A history of Borough Market
The 16th and 17th centuries
A hive of activity
The Southwark of the 16th and 17th centuries was a hive of activity—part commercial district, part travel terminus, part party town. Londoners surged across the river to let off steam in the pubs, brothels and theatres—think Kavos or Ibiza, but with fewer foam parties and more Shakespeare. Meanwhile, farmers flocked in from the countryside with herds of cattle and sacks of grain, seeking to make a living at the market.
The City did its utmost to maintain order. Market traders were supervised by bailiffs and constables who enforced price controls, inspected goods and collected fees. A weighing beam was situated next to the pillory in the middle of the high street, and it was here that sacks of grain were weighed in public before being put on display. Towards the end of the 16th century, a market house was built around it to keep the grain safe from the elements.
Rules and regulations
16th century rules required that traders set up their stalls in a fixed sequence, no more than a yard from the drainage channel running down the street: fishsellers closest to the bridge, followed by butchers, “poulterers from the countryside”, oatmeal makers, fruiterers and herb sellers, then finally local bakers and poulterers. A further set of ordinances from 1624 lined the traders up in a different order, with the further proviso that fishwives be forced to stay on their feet—in the face of growing chaos, bureaucratic fiddling seemed to be the main weapon in the authorities’ arsenal.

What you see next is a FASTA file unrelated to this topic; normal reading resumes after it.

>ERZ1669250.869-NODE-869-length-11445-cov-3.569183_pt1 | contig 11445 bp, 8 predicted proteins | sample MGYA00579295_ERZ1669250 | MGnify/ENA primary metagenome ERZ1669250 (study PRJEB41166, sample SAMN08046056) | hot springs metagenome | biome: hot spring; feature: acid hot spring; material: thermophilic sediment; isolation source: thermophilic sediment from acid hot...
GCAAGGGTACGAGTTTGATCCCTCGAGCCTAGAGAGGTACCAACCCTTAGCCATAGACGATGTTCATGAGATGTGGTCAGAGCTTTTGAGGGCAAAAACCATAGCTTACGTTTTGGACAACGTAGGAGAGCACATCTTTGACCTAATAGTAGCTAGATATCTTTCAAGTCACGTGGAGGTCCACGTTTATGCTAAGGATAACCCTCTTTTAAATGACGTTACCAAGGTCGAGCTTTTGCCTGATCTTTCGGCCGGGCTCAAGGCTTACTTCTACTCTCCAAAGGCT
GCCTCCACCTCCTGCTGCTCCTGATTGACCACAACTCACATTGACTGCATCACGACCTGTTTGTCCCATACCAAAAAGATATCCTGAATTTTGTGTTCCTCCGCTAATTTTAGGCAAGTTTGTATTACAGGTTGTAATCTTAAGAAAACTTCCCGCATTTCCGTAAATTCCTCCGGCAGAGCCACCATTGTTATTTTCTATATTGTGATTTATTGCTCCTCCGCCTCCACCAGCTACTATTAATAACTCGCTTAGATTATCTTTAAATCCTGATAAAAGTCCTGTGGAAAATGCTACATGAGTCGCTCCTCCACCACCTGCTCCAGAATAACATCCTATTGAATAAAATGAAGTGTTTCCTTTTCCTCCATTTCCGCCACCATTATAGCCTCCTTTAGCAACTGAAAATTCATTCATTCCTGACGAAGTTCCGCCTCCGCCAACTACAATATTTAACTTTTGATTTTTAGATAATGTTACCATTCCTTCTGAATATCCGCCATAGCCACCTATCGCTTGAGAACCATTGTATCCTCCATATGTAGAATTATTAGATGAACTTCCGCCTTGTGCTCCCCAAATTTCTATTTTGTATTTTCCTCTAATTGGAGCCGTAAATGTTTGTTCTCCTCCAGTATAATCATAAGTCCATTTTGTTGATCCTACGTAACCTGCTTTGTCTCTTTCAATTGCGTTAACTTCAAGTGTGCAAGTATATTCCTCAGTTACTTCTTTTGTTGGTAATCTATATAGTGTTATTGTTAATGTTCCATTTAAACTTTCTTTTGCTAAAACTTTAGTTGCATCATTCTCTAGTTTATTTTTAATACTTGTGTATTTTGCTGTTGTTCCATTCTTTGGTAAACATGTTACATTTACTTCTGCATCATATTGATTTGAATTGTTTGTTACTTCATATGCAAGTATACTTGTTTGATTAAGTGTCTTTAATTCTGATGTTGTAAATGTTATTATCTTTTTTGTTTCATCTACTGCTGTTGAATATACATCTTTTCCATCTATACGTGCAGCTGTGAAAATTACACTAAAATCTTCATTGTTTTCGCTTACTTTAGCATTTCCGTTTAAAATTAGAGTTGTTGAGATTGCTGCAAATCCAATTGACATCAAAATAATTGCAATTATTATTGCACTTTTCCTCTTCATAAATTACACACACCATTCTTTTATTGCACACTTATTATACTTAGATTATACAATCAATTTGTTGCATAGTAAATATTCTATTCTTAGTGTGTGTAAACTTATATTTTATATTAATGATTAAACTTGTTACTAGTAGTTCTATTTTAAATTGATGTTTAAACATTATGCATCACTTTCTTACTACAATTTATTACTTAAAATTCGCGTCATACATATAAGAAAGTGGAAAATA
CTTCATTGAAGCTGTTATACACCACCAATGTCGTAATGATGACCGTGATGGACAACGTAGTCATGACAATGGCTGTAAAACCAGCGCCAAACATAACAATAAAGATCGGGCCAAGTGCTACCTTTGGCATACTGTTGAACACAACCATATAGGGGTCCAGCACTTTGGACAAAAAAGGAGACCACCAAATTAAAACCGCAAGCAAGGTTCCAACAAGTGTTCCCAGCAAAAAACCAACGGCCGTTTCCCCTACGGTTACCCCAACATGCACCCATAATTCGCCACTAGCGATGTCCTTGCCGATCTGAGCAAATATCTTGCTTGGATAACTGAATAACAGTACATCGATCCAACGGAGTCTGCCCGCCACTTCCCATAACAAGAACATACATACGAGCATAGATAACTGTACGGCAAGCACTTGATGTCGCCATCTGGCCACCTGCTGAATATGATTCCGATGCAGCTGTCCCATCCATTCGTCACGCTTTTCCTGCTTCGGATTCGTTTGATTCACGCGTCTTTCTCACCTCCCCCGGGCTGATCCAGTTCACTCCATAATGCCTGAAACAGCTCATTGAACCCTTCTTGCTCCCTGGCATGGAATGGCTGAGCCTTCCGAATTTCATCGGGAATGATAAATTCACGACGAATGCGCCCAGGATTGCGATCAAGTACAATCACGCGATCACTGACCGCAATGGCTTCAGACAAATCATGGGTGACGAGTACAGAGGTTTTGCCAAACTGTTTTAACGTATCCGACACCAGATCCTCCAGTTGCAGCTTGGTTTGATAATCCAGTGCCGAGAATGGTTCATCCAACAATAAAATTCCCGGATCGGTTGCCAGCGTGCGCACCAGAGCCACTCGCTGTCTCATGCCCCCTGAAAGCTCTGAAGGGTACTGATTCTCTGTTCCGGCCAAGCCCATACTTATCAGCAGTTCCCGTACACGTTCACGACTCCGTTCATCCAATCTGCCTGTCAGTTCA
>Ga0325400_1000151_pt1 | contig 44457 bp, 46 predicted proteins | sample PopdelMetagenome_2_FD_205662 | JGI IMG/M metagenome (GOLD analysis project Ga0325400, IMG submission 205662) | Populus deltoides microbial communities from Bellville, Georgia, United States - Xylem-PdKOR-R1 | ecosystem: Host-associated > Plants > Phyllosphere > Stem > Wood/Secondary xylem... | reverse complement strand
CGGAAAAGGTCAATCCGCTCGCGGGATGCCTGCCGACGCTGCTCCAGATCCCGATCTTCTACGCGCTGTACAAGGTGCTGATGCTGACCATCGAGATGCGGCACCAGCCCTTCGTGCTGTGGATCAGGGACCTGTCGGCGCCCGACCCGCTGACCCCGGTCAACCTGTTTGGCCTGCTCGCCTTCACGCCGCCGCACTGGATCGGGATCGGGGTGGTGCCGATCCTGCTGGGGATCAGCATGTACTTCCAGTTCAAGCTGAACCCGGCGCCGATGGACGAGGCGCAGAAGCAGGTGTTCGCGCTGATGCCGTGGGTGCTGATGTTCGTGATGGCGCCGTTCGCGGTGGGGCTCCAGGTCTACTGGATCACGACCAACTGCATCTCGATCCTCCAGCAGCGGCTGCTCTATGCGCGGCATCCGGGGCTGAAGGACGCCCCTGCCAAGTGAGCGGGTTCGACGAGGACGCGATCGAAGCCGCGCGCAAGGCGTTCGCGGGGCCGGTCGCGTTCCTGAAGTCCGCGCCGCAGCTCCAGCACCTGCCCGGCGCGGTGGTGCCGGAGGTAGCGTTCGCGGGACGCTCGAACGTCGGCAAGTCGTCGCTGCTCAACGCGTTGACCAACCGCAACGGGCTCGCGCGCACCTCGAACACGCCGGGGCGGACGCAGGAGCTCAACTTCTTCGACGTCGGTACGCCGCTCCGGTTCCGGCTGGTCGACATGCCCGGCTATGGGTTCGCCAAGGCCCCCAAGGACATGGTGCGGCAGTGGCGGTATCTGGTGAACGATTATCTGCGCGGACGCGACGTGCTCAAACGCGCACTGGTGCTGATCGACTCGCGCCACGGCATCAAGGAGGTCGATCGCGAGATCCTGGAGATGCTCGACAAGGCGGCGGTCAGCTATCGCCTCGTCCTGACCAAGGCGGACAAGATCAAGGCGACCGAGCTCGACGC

Butchers were a particular source of drama. The best way of transporting and storing meat was in the form of live animals, but a narky ox can cause considerably more mayhem than a French-trimmed rack of lamb. One of the 1624 ordinances attempted to force butchers to stop entering local shops or slaughter houses with livestock “that are so wild, that they will not enter but run away (as often it happeneth)”. In 1676, the churchwardens of St Saviour’s ordered the construction of a series of posts to keep out wandering beasts.
Unlicensed trading was a huge problem, with many a rogue trader selling bread or fish on the sly outside of the defined marketplaces. Pubs—of which there were a vast number—were some of the worst culprits, causing the City authorities to complain in 1522 that “almost every inn holder within the said Borough kepyth market”.